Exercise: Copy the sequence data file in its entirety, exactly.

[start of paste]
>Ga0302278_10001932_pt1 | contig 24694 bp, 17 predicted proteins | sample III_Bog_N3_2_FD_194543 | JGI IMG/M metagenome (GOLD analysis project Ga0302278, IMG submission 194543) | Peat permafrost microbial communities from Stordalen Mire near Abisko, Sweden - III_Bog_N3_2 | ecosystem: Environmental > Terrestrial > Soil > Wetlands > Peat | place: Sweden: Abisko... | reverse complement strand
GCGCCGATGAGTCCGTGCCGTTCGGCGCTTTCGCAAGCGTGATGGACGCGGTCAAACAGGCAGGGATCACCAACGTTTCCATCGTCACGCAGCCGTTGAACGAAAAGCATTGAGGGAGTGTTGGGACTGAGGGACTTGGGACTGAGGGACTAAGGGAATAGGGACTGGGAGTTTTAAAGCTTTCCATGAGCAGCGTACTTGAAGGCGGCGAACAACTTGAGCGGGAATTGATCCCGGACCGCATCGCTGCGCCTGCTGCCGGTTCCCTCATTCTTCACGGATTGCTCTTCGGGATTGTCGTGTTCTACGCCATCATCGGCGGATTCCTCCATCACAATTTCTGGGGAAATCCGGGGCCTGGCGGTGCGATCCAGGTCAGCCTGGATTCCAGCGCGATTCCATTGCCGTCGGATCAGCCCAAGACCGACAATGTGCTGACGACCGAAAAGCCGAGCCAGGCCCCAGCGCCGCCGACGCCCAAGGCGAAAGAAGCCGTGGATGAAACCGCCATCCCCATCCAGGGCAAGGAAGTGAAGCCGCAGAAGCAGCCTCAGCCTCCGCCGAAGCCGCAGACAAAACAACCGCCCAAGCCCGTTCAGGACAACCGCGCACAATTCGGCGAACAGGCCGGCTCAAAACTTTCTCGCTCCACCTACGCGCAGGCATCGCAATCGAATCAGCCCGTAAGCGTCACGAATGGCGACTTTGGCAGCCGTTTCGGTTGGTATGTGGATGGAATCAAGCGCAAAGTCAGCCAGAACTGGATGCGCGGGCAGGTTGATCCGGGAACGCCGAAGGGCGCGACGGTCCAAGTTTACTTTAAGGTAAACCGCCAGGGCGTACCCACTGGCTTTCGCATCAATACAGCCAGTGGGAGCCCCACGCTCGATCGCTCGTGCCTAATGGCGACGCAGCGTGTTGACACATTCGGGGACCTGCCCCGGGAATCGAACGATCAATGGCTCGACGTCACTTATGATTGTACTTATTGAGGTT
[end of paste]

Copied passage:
>Ga0302278_10001932_pt1 | contig 24694 bp, 17 predicted proteins | sample III_Bog_N3_2_FD_194543 | JGI IMG/M metagenome (GOLD analysis project Ga0302278, IMG submission 194543) | Peat permafrost microbial communities from Stordalen Mire near Abisko, Sweden - III_Bog_N3_2 | ecosystem: Environmental > Terrestrial > Soil > Wetlands > Peat | place: Sweden: Abisko... | reverse complement strand
GCGCCGATGAGTCCGTGCCGTTCGGCGCTTTCGCAAGCGTGATGGACGCGGTCAAACAGGCAGGGATCACCAACGTTTCCATCGTCACGCAGCCGTTGAACGAAAAGCATTGAGGGAGTGTTGGGACTGAGGGACTTGGGACTGAGGGACTAAGGGAATAGGGACTGGGAGTTTTAAAGCTTTCCATGAGCAGCGTACTTGAAGGCGGCGAACAACTTGAGCGGGAATTGATCCCGGACCGCATCGCTGCGCCTGCTGCCGGTTCCCTCATTCTTCACGGATTGCTCTTCGGGATTGTCGTGTTCTACGCCATCATCGGCGGATTCCTCCATCACAATTTCTGGGGAAATCCGGGGCCTGGCGGTGCGATCCAGGTCAGCCTGGATTCCAGCGCGATTCCATTGCCGTCGGATCAGCCCAAGACCGACAATGTGCTGACGACCGAAAAGCCGAGCCAGGCCCCAGCGCCGCCGACGCCCAAGGCGAAAGAAGCCGTGGATGAAACCGCCATCCCCATCCAGGGCAAGGAAGTGAAGCCGCAGAAGCAGCCTCAGCCTCCGCCGAAGCCGCAGACAAAACAACCGCCCAAGCCCGTTCAGGACAACCGCGCACAATTCGGCGAACAGGCCGGCTCAAAACTTTCTCGCTCCACCTACGCGCAGGCATCGCAATCGAATCAGCCCGTAAGCGTCACGAATGGCGACTTTGGCAGCCGTTTCGGTTGGTATGTGGATGGAATCAAGCGCAAAGTCAGCCAGAACTGGATGCGCGGGCAGGTTGATCCGGGAACGCCGAAGGGCGCGACGGTCCAAGTTTACTTTAAGGTAAACCGCCAGGGCGTACCCACTGGCTTTCGCATCAATACAGCCAGTGGGAGCCCCACGCTCGATCGCTCGTGCCTAATGGCGACGCAGCGTGTTGACACATTCGGGGACCTGCCCCGGGAATCGAACGATCAATGGCTCGACGTCACTTATGATTGTACTTATTGAGGTT